A high school football player died from a head injury he sustained at a playoff football game Saturday night. We take a closer look at brain injuries with a neurological experts from Barrow Neurological Institute.
(AP) -- The Hopi High School football team was in the midst of its
best regular season ever, going 9-1 into a playoff game against a
top-seeded team. Facing a complete shutdown, senior wide receiver
Charles Youvella caught a pass and scored the team's only touchdown in
the third quarter.
Well into the fourth
quarter in Saturday's 60-6 loss to Arizona Lutheran Academy, Youvella
fell hard on his head and collapsed a couple of plays later. He died
Monday at the hospital of a traumatic brain injury, the Arizona
Interscholastic Association said.
death was a somber end to a football season in which the players had
grown more enthusiastic about the game on the small northeastern Arizona
reservation. It also comes at a time when head injuries in football are
attracting attention at all levels of the sport. The Institute of
Medicine and National Research Council two weeks ago called for a
national system to track sports-related concussions and answer questions
about youth concussions.
The report said
250,000 people age 19 and younger were treated in emergency rooms for
concussions and other sports- or recreation-related brain injuries in
the country in 2009. That was an increase from 150,000 in 2001.
community memorial is planned Wednesday evening at the high school
auditorium in Keams Canyon. The high school has grief counselors on hand
and will release students early, if needed, to attend funeral services
later this week in Polacca.
Youvella died with this family at his side. His father, Wallace Youvella Jr., is the school's athletic director.
spirits were high earlier Saturday as the boys and girls cross country
teams won state titles, the boys extending the longest-running streak of
consecutive wins in the nation. About 250 of the Bruins' fans watched
the football team take on Arizona Lutheran in the first-round playoff
Head football coach Steve Saban said
Youvella was part of a batch of kids who had been playing for him for
years and had vowed to put in the work needed to become the standout
team in football, which isn't the most popular sport at the school. The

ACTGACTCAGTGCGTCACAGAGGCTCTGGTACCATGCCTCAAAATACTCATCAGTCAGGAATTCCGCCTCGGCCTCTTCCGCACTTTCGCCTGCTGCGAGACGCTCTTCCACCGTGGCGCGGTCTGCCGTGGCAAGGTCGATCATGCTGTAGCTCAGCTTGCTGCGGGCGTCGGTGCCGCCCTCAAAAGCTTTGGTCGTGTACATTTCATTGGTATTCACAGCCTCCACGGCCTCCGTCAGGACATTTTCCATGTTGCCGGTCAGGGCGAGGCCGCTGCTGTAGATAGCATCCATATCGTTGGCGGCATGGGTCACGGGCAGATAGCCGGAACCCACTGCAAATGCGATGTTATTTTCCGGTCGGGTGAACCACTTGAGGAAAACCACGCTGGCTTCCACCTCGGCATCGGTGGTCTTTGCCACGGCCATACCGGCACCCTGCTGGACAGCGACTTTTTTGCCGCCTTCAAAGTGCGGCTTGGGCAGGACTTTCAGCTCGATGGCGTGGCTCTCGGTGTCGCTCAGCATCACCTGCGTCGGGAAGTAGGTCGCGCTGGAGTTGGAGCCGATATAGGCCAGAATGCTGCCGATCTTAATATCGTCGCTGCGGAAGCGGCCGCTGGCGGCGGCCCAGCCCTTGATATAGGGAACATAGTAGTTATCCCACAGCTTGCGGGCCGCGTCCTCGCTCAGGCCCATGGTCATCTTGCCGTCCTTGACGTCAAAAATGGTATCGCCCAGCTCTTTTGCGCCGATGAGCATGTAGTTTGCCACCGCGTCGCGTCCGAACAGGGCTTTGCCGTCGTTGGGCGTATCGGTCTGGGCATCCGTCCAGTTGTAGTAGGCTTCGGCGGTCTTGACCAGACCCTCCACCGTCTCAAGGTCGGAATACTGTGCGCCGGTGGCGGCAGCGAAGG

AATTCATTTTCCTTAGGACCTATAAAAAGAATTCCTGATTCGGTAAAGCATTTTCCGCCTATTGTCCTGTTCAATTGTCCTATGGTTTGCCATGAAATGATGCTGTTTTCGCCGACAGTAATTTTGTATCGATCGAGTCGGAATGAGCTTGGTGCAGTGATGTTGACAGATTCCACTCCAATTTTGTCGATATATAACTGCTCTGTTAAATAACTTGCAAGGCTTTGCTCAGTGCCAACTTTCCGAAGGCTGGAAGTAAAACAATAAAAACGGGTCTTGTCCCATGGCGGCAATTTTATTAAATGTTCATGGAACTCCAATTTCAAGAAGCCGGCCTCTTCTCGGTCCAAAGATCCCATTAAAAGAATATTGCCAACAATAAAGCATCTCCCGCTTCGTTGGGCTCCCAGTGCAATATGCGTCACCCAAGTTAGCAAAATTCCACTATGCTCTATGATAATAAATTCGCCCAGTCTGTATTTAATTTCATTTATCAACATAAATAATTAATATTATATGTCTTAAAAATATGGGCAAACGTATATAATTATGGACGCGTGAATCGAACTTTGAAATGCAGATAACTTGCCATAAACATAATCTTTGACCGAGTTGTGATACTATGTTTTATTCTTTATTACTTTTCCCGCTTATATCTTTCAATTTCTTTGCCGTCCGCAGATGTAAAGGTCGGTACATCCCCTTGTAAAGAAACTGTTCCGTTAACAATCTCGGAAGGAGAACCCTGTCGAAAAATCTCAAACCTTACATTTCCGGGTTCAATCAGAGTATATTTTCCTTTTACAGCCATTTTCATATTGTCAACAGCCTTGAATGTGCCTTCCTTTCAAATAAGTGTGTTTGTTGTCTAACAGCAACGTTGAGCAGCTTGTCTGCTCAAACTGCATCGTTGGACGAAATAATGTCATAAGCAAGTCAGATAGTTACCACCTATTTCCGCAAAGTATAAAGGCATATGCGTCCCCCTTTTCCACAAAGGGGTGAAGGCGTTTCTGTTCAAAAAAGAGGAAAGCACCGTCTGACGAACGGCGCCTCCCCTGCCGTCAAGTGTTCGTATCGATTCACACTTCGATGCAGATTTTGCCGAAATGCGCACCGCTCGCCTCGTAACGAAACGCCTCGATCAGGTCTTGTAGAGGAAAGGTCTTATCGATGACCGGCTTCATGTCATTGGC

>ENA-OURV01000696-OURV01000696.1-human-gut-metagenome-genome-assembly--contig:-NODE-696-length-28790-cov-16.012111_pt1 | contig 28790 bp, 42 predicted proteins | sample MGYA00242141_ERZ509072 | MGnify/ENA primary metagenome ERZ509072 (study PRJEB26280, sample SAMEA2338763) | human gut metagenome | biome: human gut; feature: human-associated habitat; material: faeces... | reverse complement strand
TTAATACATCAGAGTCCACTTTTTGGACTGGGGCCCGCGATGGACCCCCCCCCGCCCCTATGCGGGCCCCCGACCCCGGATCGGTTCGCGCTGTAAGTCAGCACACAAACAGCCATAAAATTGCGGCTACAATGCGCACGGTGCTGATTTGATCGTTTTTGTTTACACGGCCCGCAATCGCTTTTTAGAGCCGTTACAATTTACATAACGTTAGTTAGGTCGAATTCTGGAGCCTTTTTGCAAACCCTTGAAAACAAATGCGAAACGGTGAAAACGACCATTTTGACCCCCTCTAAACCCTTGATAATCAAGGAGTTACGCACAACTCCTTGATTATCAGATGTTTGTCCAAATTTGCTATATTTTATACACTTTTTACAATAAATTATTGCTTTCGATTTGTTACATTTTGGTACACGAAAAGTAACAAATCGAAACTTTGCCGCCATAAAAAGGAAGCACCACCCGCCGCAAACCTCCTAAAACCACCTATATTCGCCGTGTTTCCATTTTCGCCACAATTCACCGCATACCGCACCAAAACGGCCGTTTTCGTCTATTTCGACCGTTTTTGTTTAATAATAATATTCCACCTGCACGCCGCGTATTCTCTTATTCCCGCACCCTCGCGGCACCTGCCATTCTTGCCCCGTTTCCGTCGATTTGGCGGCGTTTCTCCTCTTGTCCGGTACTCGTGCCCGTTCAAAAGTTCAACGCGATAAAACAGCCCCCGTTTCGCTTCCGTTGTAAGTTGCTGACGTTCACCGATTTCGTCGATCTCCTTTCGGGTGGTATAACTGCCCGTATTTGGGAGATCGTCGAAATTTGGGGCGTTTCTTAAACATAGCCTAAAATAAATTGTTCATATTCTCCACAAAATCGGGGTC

only loss the Bruins had this season was in overtime.
had just a beautiful season, best record in school history," he said.
"Down there in the state playoffs, it was just a great experience for
the kids. And then the terrible tragedy. It was just like a bad dream."
Hopi radio station, KUYI, was doing its first live remote broadcast of
an Arizona state playoff game when Youvella was hit. Broadcaster Stan
Bindell told listeners that Youvella went down but the extent of his
injury wasn't known. The game resumed about 45 minutes later after
Youvella was taken to the hospital.
of quiet here right now," fellow broadcaster Clark Tenakhongva said
over the radio. "But I told the people back here on Hopi, please have
him in our prayers and think about him, that it's not something serious,
that he will return back to football."
High School principal Glenn Gilman was on the sidelines encouraging
Youvella throughout the game. The Hopi players were tired and some of
them were cramping up, but they were unrelenting in moving forward,
"Charles really had a strong will and just never gave up, especially when it came to athletics," Gilman said.
said the initial call from an athletic trainer from Arizona Lutheran
was that Youvella, who also played basketball for Hopi High School, had
suffered a concussion. Emergency responders arrived about 15 minutes
after Youvella collapsed, he said.
officials kept the clock running under a rule that gets implemented when
a team is up by 42 points. The Arizona Interscholastic Association has
no mercy rule, nor does it match up teams based on their size.
Schmidt, the AIA's associate executive director and chief operating
officer, said the association would be gathering details from the
medical examiner and officials on site, and looking at its own response.
can't explain why it happened," he said. "We have too many people
drawing conclusions as to a play. Our focus right now is the family,
assisting them in the grieving process and making sure they have time to
Schmidt said an account will be set
up to help defray costs for the Youvella family. Hopi High School also
is accepting donations.
Arizona Cardinals wide
receiver Larry Fitzgerald reached out to fans on Twitter with a picture
of Youvella, asking them to pray for the teen's family, friends and
"The heart that he played with, the
tenacity, the passion - that spoke for itself," Saban said. "The young
kids, especially if they were bigger kids, they'd see this little, tiny
kid doing what he's doing. Charles led by example."
Copyright 2013 The Associated Press modified.
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